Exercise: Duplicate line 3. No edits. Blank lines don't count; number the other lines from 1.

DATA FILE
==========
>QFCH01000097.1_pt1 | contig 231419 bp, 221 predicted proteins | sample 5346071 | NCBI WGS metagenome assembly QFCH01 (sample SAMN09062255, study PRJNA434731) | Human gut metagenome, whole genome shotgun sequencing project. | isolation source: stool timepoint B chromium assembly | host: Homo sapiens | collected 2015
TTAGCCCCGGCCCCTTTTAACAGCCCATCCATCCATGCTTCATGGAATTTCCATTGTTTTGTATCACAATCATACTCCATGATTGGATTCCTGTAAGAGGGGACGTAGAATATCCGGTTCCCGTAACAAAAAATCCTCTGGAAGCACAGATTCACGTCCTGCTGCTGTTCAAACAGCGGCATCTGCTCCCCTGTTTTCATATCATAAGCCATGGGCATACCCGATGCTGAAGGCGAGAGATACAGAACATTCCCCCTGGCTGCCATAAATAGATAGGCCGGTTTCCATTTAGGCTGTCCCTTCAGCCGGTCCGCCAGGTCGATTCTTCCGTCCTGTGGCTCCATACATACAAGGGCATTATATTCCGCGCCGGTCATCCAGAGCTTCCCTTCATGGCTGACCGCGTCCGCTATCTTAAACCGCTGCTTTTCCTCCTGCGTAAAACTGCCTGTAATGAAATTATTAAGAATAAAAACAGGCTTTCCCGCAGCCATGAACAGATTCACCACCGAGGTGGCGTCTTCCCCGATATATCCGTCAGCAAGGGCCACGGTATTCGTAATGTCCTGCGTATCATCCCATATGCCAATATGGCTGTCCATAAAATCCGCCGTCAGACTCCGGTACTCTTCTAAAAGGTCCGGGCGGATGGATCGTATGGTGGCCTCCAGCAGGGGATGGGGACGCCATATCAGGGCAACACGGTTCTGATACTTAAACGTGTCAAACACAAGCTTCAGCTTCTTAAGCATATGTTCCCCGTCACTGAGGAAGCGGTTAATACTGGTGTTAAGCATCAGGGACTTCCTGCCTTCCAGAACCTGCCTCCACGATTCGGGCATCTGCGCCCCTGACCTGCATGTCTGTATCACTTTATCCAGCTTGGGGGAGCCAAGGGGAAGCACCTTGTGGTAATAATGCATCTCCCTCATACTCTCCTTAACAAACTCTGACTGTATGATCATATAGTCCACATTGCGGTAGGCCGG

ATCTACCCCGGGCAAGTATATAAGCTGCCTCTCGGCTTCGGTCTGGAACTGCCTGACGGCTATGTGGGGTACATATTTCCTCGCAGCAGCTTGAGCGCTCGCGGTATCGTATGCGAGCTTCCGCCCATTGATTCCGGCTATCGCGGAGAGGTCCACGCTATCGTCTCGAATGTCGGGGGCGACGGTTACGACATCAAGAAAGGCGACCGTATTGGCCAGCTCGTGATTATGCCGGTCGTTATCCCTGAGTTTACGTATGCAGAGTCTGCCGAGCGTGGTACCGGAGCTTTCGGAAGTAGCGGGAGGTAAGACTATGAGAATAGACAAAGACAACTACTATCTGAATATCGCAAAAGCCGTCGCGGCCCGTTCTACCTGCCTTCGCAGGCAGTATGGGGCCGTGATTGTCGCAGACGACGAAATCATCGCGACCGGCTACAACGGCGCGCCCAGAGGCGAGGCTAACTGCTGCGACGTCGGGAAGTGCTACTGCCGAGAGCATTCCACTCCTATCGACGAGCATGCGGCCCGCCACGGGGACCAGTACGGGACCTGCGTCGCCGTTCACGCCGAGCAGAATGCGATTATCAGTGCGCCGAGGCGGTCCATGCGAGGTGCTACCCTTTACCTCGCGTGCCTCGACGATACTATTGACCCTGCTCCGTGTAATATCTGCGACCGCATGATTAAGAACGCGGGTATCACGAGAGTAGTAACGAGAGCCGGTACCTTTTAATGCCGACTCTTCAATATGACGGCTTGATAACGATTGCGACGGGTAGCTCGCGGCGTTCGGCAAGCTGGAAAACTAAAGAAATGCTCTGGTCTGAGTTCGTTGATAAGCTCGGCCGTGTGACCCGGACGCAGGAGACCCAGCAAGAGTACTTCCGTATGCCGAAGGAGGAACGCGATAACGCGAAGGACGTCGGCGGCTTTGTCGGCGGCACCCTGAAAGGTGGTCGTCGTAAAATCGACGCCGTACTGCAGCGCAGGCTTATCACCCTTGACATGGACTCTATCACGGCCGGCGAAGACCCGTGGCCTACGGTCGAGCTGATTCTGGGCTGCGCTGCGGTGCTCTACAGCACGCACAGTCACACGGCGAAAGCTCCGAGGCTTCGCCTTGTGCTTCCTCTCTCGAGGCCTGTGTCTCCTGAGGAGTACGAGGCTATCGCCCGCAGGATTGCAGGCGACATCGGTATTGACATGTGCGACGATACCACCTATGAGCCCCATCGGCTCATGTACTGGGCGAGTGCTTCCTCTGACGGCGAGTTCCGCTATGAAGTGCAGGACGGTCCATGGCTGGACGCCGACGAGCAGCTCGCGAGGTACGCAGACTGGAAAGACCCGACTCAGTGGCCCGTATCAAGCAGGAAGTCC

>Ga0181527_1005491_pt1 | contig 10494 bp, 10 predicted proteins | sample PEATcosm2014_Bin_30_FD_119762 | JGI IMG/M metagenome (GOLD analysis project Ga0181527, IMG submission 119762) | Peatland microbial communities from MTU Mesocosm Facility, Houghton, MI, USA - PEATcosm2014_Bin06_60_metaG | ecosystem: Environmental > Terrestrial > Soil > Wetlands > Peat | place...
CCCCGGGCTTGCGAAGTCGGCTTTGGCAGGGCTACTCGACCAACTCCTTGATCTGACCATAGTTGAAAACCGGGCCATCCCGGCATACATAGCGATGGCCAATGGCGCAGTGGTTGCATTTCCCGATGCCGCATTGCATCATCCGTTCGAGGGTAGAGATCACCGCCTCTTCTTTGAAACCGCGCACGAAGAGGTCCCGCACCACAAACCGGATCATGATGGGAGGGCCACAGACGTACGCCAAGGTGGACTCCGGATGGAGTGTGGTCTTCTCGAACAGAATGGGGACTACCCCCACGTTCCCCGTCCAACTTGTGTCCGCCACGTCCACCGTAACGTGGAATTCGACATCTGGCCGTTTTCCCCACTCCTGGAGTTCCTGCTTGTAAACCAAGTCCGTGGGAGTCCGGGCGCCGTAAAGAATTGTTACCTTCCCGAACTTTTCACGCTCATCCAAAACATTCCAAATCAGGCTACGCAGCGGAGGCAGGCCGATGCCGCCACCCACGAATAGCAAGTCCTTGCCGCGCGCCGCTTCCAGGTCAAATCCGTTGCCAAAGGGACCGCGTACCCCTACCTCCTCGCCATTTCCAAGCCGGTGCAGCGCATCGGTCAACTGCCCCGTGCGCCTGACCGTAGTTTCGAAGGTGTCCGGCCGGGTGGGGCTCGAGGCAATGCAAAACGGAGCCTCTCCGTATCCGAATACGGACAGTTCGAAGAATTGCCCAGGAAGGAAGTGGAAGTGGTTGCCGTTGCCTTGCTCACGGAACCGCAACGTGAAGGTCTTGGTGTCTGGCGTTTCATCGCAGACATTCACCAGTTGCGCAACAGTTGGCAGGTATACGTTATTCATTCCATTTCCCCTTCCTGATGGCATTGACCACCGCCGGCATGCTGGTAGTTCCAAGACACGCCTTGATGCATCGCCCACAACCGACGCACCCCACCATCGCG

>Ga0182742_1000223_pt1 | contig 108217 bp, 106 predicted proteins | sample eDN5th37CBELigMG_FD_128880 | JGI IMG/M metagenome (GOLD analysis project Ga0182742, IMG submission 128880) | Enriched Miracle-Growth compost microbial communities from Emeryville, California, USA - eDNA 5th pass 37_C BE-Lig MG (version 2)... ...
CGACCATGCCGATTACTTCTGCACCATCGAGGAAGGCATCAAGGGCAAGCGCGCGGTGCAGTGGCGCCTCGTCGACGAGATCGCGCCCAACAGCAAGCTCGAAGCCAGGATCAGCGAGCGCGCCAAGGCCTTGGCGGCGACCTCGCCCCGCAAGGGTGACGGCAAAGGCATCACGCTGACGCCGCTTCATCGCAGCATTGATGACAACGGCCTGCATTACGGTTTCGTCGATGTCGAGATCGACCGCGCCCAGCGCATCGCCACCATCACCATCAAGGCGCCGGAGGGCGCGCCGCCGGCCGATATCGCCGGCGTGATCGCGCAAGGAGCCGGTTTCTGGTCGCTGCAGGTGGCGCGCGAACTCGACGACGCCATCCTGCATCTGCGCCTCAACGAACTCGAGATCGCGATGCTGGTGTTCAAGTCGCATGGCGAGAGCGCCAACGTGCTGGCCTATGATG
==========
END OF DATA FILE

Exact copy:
ATCTACCCCGGGCAAGTATATAAGCTGCCTCTCGGCTTCGGTCTGGAACTGCCTGACGGCTATGTGGGGTACATATTTCCTCGCAGCAGCTTGAGCGCTCGCGGTATCGTATGCGAGCTTCCGCCCATTGATTCCGGCTATCGCGGAGAGGTCCACGCTATCGTCTCGAATGTCGGGGGCGACGGTTACGACATCAAGAAAGGCGACCGTATTGGCCAGCTCGTGATTATGCCGGTCGTTATCCCTGAGTTTACGTATGCAGAGTCTGCCGAGCGTGGTACCGGAGCTTTCGGAAGTAGCGGGAGGTAAGACTATGAGAATAGACAAAGACAACTACTATCTGAATATCGCAAAAGCCGTCGCGGCCCGTTCTACCTGCCTTCGCAGGCAGTATGGGGCCGTGATTGTCGCAGACGACGAAATCATCGCGACCGGCTACAACGGCGCGCCCAGAGGCGAGGCTAACTGCTGCGACGTCGGGAAGTGCTACTGCCGAGAGCATTCCACTCCTATCGACGAGCATGCGGCCCGCCACGGGGACCAGTACGGGACCTGCGTCGCCGTTCACGCCGAGCAGAATGCGATTATCAGTGCGCCGAGGCGGTCCATGCGAGGTGCTACCCTTTACCTCGCGTGCCTCGACGATACTATTGACCCTGCTCCGTGTAATATCTGCGACCGCATGATTAAGAACGCGGGTATCACGAGAGTAGTAACGAGAGCCGGTACCTTTTAATGCCGACTCTTCAATATGACGGCTTGATAACGATTGCGACGGGTAGCTCGCGGCGTTCGGCAAGCTGGAAAACTAAAGAAATGCTCTGGTCTGAGTTCGTTGATAAGCTCGGCCGTGTGACCCGGACGCAGGAGACCCAGCAAGAGTACTTCCGTATGCCGAAGGAGGAACGCGATAACGCGAAGGACGTCGGCGGCTTTGTCGGCGGCACCCTGAAAGGTGGTCGTCGTAAAATCGACGCCGTACTGCAGCGCAGGCTTATCACCCTTGACATGGACTCTATCACGGCCGGCGAAGACCCGTGGCCTACGGTCGAGCTGATTCTGGGCTGCGCTGCGGTGCTCTACAGCACGCACAGTCACACGGCGAAAGCTCCGAGGCTTCGCCTTGTGCTTCCTCTCTCGAGGCCTGTGTCTCCTGAGGAGTACGAGGCTATCGCCCGCAGGATTGCAGGCGACATCGGTATTGACATGTGCGACGATACCACCTATGAGCCCCATCGGCTCATGTACTGGGCGAGTGCTTCCTCTGACGGCGAGTTCCGCTATGAAGTGCAGGACGGTCCATGGCTGGACGCCGACGAGCAGCTCGCGAGGTACGCAGACTGGAAAGACCCGACTCAGTGGCCCGTATCAAGCAGGAAGTCC